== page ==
Fungal biotransformation of zinc silicate and sulfide mineral ores.

Zhan Wei, Xinjin Liang, Helen Pendlowski, Stephen Hillier, Kallaya Suntornvongsagul, Prakitsin Sihanonth, Geoffrey Michael Gadd

    Research output: Contribution to journalArticle

    29 Citations (Scopus)

    Abstract

    In this work, several fungi with geoactive properties, including Aspergillus niger, Beauveria caledonica and Serpula himantioides, were used to investigate their potential bioweathering effects on zinc silicate and zinc sulfide ores used in zinc extraction and smelting, to gain understanding of the roles that fungi may play in transformations of such minerals in the soil, and effects on metal mobility. Despite the recalcitrance of these minerals, new biominerals resulted from fungal interactions with both the silicate and the sulfide, largely resulting from organic acid excretion. Zinc oxalate dihydrate was formed through oxalate excretion by the test fungi and the mineral surfaces showed varying patterns of bioweathering and biomineral formation. In addition, calcium oxalate was formed from the calcium present in the mineral ore fractions, as well as calcite. Such metal immobilization may indicate that the significance of fungi in effecting metal mobilization from mineral ores such as zinc silicate and zinc sulfide is rather limited, especially if compared with bacterial sulfide leaching. Nevertheless, important bioweathering activities of fungi are confirmed which could be of local significance in soils polluted by such materials, as well as in the mycorrhizosphere.

    Original languageEnglish
    Pages (from-to)2173-2186
    Number of pages14
    JournalEnvironmental Microbiology
    Volume15
    Issue number8
    DOIs
    Publication statusPublished - Aug 2013

    Fingerprint

    sulfide minerals
    silicate minerals
    ore mineral
    biotransformation
    Biotransformation
    Minerals
    Fungi
    silicate
    zinc
    sulfide
    silicates
    fungi
    fungus
    minerals
    oxalate
    Oxalates
    Metals
    metals
    Sulfides
    oxalates

    Keywords

    • Fungi
    • Biominerals
    • Zinc silicate
    • Zinc sulfide
    • oxalate
    • Bioweathering

    Cite this

    Wei, Z., Liang, X., Pendlowski, H., Hillier, S., Suntornvongsagul, K., Sihanonth, P., & Gadd, G. M. (2013). Fungal biotransformation of zinc silicate and sulfide mineral ores. Environmental Microbiology, 15(8), 2173-2186. https://doi.org/10.1111/1462-2920.12089
    Wei, Zhan ; Liang, Xinjin ; Pendlowski, Helen ; Hillier, Stephen ; Suntornvongsagul, Kallaya ; Sihanonth, Prakitsin ; Gadd, Geoffrey Michael. / Fungal biotransformation of zinc silicate and sulfide mineral ores. In: Environmental Microbiology. 2013 ; Vol. 15, No. 8. pp. 2173-2186.
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    Wei, Z, Liang, X, Pendlowski, H, Hillier, S, Suntornvongsagul, K, Sihanonth, P & Gadd, GM 2013, 'Fungal biotransformation of zinc silicate and sulfide mineral ores.', Environmental Microbiology, vol. 15, no. 8, pp. 2173-2186. https://doi.org/10.1111/1462-2920.12089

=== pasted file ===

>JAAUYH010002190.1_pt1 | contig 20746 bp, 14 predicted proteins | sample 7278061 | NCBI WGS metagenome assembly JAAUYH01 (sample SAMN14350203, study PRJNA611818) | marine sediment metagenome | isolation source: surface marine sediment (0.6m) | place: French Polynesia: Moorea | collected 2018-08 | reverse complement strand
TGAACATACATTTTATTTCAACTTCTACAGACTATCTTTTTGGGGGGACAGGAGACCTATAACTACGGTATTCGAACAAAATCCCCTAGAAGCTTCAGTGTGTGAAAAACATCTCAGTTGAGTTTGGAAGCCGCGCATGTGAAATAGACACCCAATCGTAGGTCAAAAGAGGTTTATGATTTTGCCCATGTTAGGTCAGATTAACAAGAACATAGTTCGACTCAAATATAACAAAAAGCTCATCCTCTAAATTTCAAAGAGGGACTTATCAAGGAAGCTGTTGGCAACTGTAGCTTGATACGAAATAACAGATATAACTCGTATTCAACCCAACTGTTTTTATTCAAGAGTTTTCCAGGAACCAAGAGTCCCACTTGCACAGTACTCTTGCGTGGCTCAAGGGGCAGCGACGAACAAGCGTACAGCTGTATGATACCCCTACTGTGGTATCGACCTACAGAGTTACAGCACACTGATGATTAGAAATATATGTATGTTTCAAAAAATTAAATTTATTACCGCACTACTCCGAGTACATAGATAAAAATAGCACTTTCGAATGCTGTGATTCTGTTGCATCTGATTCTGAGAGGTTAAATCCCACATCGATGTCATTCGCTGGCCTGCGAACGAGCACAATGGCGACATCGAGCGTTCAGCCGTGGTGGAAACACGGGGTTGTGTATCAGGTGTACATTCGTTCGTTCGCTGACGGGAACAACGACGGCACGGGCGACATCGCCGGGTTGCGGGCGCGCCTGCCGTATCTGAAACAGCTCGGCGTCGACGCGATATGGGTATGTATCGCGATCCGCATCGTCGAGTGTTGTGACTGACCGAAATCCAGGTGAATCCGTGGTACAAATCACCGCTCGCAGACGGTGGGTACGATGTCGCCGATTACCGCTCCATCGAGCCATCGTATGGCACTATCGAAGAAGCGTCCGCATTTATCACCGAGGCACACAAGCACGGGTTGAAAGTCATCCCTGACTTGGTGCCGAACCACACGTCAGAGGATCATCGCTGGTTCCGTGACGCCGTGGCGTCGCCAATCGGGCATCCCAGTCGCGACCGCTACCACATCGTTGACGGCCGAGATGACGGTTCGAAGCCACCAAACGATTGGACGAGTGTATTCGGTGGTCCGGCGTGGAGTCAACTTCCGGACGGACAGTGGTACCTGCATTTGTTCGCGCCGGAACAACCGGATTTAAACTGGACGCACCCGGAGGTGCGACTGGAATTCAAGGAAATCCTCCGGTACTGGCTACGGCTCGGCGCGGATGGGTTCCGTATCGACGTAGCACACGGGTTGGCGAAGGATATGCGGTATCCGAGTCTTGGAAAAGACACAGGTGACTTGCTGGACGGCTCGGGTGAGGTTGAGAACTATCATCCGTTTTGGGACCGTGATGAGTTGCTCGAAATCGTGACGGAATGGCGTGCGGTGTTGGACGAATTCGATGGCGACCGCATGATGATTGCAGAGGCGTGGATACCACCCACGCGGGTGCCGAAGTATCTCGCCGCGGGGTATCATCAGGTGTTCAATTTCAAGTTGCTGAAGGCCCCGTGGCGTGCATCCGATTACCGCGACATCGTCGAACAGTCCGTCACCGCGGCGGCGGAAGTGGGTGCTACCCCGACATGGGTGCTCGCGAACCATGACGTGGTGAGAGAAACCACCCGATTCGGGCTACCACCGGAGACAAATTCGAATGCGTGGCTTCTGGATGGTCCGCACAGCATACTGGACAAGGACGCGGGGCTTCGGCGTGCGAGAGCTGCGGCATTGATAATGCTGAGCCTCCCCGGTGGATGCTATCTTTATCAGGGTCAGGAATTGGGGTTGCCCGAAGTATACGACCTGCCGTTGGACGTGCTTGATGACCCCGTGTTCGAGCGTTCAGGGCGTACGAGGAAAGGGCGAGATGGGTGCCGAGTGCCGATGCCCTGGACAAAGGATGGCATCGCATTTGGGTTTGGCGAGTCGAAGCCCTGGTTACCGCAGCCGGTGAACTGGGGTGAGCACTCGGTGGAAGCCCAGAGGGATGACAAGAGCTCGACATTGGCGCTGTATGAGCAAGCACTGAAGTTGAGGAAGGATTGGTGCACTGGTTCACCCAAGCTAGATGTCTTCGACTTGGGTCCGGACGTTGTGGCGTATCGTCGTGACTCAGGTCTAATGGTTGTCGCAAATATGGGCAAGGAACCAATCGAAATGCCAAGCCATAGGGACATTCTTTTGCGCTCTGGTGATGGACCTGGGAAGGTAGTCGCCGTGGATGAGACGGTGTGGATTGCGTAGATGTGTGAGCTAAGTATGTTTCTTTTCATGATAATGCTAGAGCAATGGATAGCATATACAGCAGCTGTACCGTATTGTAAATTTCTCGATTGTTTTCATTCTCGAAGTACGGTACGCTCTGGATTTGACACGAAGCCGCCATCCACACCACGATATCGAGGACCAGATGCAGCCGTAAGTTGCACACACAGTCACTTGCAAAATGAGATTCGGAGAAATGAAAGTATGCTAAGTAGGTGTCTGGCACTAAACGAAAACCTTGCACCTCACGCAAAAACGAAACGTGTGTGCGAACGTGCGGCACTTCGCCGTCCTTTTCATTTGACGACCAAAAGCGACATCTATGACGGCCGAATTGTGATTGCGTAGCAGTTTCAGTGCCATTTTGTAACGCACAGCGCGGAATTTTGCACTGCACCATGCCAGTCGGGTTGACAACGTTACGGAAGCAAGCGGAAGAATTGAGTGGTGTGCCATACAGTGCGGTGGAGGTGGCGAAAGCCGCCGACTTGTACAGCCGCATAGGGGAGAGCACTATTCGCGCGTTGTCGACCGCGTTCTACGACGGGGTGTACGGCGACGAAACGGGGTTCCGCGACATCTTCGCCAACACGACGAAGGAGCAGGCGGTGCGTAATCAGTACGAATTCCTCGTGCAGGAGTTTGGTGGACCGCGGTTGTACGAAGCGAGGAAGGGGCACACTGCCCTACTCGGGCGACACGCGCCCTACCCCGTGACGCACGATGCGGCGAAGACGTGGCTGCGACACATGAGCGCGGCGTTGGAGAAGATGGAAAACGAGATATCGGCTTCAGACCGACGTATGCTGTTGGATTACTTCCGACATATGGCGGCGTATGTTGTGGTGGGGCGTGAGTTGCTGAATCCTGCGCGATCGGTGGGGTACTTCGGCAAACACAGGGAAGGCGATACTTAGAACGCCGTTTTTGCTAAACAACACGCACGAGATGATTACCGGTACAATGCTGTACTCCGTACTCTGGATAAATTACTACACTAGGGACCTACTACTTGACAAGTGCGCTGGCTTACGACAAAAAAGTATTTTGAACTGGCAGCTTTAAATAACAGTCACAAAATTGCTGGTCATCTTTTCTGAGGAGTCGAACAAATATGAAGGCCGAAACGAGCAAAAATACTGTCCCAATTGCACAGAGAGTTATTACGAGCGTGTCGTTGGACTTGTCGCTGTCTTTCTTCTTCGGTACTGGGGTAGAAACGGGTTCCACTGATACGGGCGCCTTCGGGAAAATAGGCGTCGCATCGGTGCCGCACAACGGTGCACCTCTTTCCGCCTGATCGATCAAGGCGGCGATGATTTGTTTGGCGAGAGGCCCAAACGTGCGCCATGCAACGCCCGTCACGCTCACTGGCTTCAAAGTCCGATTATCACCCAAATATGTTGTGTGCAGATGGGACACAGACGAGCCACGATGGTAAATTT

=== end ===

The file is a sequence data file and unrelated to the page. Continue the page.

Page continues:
Fungal biotransformation of zinc silicate and sulfide mineral ores. / Wei, Zhan; Liang, Xinjin; Pendlowski, Helen; Hillier, Stephen; Suntornvongsagul, Kallaya; Sihanonth, Prakitsin; Gadd, Geoffrey Michael.

    In: Environmental Microbiology, Vol. 15, No. 8, 08.2013, p. 2173-2186.

    Research output: Contribution to journalArticle

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    AU - Wei, Zhan

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    AU - Gadd, Geoffrey Michael

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    AB - In this work, several fungi with geoactive properties, including Aspergillus niger, Beauveria caledonica and Serpula himantioides, were used to investigate their potential bioweathering effects on zinc silicate and zinc sulfide ores used in zinc extraction and smelting, to gain understanding of the roles that fungi may play in transformations of such minerals in the soil, and effects on metal mobility. Despite the recalcitrance of these minerals, new biominerals resulted from fungal interactions with both the silicate and the sulfide, largely resulting from organic acid excretion. Zinc oxalate dihydrate was formed through oxalate excretion by the test fungi and the mineral surfaces showed varying patterns of bioweathering and biomineral formation. In addition, calcium oxalate was formed from the calcium present in the mineral ore fractions, as well as calcite. Such metal immobilization may indicate that the significance of fungi in effecting metal mobilization from mineral ores such as zinc silicate and zinc sulfide is rather limited, especially if compared with bacterial sulfide leaching. Nevertheless, important bioweathering activities of fungi are confirmed which could be of local significance in soils polluted by such materials, as well as in the mycorrhizosphere.

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    JF - Environmental Microbiology

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    Wei Z, Liang X, Pendlowski H, Hillier S, Suntornvongsagul K, Sihanonth P et al. Fungal biotransformation of zinc silicate and sulfide mineral ores. Environmental Microbiology. 2013 Aug;15(8):2173-2186. https://doi.org/10.1111/1462-2920.12089